Lease vs. Buy vs. Build: What’s the Best Option for my Business?
My business is growing, and I need more (or different) space. Should I lease, buy or build to keep pace with our facility needs? In an expanding economy, company CEOs and small business owners alike often find themselves asking this question. Start by exploring the advantages and disadvantages of each of these options: Lease vs. Buy vs. Build.
Lease commercial or industrial space
If you’re starting a new business or need to be in a building right away, leasing may be the best option. Leasing is both practical and affordable, and it’s a good way to get up and running with minimal cost. You can often negotiate with the landlord for a short- or long-term lease, and the owner of the building is typically responsible for its maintenance and upkeep. In some situations, the landlord may offer a build-to-suit option where the tenant can renovate interior space to his/her required specifications.
Leasing has disadvantages too. Finding the right space in the right location can be a long and daunting task. You may want to pay a commercial broker to do the legwork on your behalf. There’s also the risk of having a difficult landlord who doesn’t have your best interests at heart. Depending on your lease agreement, the landlord may have the power to raise the rent and/or the final say in what you do with the space.
Buy an existing commercial or industrial property
Buying an existing building also has upsides and downsides. As a building owner, you can start to receive the benefits of depreciation, interest, investment tax credit to shelter income, and appreciation of value. This gives you the ability to profitably sell, trade or refinance the building in the future. If you are able to buy a building that is already configured the way you want it to be, you are fortunate.
If you need renovations in a building that you purchase, you may very well encounter challenges. It’s advisable to have the building thoroughly inspected before you buy in an attempt to uncover any real issues – such as asbestos or foundation problems. Regardless of the inspection, you never know what’s truly inside the building until you begin demolition and can look at the building’s structure.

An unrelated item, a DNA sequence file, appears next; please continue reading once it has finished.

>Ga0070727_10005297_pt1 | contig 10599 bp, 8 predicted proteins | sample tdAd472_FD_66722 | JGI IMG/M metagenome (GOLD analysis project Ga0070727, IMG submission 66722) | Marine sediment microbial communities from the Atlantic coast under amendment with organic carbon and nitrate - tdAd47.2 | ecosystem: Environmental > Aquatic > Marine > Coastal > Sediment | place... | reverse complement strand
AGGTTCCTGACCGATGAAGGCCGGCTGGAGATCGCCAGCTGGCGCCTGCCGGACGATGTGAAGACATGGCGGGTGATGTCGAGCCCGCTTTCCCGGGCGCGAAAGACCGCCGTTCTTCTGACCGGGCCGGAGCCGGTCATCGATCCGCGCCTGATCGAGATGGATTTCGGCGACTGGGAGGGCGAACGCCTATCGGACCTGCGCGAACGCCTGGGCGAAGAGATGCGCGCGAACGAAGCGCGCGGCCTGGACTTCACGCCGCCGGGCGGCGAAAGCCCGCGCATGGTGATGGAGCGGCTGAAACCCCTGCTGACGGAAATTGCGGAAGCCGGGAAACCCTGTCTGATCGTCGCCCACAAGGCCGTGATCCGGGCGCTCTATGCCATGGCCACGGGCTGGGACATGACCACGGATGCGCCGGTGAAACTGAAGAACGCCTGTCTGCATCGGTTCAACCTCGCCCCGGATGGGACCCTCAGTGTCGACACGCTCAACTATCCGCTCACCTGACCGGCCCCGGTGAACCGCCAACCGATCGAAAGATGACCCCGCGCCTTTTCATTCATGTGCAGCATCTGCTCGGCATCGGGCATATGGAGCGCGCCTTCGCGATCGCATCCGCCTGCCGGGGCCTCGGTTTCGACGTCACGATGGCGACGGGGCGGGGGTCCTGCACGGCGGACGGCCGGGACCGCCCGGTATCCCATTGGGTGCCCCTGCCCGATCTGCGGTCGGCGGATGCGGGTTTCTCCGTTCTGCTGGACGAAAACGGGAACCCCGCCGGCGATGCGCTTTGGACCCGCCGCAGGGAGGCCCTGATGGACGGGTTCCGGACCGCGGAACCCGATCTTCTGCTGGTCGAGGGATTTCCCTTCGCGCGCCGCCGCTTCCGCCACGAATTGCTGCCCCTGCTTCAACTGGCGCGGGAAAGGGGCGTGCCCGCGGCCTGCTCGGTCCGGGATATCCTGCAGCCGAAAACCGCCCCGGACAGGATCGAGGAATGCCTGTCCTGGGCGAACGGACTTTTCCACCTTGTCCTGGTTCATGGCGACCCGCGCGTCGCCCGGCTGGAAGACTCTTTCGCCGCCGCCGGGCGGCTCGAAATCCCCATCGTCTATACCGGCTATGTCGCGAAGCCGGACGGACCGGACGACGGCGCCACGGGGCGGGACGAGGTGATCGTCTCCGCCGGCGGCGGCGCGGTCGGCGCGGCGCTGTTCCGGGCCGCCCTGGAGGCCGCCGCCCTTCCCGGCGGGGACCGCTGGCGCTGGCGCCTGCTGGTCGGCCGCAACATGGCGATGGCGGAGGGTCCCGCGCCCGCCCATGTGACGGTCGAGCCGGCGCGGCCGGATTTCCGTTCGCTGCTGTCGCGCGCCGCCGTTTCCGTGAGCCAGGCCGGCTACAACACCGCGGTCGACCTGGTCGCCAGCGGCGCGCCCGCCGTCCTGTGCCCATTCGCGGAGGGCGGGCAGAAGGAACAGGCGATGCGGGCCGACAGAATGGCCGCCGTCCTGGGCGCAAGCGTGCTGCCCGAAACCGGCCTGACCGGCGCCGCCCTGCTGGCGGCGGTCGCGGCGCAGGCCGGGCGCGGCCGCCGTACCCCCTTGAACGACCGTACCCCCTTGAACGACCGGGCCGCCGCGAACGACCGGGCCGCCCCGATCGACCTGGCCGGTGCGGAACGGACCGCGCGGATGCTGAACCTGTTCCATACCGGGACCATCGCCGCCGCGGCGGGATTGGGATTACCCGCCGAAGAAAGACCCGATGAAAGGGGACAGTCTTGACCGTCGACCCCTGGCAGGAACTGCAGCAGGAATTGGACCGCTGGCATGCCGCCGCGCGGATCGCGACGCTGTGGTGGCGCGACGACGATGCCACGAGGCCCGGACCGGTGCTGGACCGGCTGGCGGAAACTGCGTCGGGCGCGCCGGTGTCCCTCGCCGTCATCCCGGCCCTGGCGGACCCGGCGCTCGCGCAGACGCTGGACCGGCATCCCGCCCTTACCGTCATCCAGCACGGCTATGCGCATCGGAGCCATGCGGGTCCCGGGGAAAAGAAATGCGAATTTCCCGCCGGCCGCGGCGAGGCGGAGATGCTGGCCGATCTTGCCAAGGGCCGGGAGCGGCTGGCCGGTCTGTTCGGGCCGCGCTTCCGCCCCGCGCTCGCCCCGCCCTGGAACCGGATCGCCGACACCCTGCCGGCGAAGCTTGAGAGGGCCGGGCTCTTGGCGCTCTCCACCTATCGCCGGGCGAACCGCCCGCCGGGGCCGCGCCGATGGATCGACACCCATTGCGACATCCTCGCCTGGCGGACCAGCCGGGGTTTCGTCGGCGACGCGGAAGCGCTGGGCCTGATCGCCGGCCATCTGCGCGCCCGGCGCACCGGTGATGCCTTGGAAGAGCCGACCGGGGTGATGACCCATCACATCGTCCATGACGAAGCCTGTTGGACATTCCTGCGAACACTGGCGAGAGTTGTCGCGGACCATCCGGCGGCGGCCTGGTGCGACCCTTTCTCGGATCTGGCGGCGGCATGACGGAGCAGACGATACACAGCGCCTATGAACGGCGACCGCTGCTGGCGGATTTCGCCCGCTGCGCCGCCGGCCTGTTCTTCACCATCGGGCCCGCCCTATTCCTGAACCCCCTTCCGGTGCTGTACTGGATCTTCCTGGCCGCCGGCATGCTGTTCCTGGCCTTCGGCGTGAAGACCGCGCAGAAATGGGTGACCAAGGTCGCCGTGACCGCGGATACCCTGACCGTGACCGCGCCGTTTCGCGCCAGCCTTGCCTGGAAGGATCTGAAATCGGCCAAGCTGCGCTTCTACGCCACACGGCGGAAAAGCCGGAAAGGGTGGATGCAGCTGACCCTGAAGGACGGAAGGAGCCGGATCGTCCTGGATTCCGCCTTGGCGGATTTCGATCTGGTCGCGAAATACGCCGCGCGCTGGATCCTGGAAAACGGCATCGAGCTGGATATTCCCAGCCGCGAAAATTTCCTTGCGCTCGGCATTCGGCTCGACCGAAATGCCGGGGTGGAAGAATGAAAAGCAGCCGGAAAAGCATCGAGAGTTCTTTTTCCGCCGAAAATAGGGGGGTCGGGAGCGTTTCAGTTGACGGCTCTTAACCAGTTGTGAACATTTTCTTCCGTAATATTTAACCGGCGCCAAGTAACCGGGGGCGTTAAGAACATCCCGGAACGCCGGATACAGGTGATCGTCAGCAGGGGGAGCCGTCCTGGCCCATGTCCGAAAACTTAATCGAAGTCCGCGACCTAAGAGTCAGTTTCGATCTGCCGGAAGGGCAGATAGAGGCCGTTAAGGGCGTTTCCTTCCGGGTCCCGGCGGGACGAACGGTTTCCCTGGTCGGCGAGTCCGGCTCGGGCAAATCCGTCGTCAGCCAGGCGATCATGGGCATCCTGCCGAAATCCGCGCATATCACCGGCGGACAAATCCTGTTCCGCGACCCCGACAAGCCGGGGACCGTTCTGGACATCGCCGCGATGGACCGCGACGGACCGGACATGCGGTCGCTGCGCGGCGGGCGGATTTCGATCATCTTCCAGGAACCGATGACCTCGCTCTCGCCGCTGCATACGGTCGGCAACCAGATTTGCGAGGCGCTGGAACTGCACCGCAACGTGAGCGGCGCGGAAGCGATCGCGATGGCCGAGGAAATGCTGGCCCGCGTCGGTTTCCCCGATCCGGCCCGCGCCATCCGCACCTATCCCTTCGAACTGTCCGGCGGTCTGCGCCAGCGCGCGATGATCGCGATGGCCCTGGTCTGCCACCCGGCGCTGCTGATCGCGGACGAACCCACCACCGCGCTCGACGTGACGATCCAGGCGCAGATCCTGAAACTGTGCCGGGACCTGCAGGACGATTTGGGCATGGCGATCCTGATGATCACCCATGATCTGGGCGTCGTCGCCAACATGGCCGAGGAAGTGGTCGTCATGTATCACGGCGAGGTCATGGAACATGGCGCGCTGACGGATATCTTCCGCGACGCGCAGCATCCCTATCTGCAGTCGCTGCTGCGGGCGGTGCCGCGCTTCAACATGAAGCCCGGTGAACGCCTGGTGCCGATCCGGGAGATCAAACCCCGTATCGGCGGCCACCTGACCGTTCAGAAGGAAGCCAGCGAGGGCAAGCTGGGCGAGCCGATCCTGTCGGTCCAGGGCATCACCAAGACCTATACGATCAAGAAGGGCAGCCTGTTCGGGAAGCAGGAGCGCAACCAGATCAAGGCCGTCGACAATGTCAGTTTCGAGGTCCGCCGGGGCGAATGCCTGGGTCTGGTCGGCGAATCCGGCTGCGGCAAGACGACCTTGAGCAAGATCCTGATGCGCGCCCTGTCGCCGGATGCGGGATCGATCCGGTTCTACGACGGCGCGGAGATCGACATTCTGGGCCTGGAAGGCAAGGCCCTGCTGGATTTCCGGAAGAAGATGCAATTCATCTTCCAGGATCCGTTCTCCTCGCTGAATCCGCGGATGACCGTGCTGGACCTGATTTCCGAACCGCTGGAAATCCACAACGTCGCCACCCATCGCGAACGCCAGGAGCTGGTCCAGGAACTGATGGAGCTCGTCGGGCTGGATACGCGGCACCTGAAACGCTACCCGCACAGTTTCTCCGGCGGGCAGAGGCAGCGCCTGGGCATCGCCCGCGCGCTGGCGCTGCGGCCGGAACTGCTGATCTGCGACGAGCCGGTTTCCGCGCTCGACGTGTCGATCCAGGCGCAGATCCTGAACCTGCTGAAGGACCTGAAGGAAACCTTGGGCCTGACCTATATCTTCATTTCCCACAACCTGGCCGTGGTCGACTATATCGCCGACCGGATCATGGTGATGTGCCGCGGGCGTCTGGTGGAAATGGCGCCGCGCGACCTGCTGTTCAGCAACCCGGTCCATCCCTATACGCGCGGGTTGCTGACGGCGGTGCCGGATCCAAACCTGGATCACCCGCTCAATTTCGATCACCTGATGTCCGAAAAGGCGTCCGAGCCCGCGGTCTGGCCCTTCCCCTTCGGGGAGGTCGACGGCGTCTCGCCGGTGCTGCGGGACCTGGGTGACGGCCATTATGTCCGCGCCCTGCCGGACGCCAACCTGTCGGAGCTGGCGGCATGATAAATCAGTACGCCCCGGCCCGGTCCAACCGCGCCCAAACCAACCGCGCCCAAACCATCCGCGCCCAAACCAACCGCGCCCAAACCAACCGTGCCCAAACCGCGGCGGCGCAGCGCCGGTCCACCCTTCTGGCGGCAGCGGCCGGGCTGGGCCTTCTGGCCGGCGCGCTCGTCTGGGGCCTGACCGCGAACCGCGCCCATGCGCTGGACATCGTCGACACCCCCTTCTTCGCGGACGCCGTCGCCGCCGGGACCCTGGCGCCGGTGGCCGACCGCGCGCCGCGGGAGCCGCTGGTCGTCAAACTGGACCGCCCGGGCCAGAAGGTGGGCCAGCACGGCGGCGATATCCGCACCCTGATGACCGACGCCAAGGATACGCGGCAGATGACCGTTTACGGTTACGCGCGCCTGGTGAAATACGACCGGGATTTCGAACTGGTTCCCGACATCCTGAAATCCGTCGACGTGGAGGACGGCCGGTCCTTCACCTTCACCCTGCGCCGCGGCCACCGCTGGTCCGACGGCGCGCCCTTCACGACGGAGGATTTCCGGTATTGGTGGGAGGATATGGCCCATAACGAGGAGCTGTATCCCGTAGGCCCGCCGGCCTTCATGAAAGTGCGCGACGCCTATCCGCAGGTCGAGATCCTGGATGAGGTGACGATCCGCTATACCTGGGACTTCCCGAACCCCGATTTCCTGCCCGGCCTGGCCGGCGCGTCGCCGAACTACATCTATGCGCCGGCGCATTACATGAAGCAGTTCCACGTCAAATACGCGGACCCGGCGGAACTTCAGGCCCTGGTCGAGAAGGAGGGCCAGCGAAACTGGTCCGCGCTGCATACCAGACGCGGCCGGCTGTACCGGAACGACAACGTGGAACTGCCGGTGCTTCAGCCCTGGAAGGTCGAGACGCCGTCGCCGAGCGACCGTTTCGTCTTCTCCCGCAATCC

If you decide to go forward with buying a building you plan to renovate, be sure to set aside emergency funds for any issues that may arise. No matter how much money you think the renovation will cost, it almost always costs more.
Build out a new flex space or build from the ground up
If you have the capital, the time and the patience, new construction is the way to go. The greatest advantage of this approach: You get exactly what you want. You decide on the design of the building from the ground up. You choose its energy-efficient features, its finishes, etc. You also can rest easy knowing that your new structure has warranties in place for aspects of its construction and the systems throughout; therefore, you can anticipate your deferred maintenance costs for the foreseeable future.
Building a stand-alone structure isn’t the only way to go. Purchasing and upfitting a new flex space is an attractive option for many business owners – especially retailers, medical practices, dentists and other service-type businesses. Newly constructed flex space provides business owners with the ability to enter during the original building construction phase, purchase a unit within the building, and control the entire interior up-fit to meet their precise needs.
As with leasing or buying an existing space, new building construction isn’t without its drawbacks. New construction can take time, and you must be ready to make decisions at critical phases during the design and construction process. Depending on the approach of your architect and general contractor, it’s typical that change orders will happen along the way. This of course results in unexpected costs for you.
Now you’ve pondered the lease vs. buy vs. build equation. If you decide that new construction or a flex space fit-up is right for your company, be sure to investigate the advantages of design-build. The design-build approach will safeguard against change orders and unexpected costs for your new construction.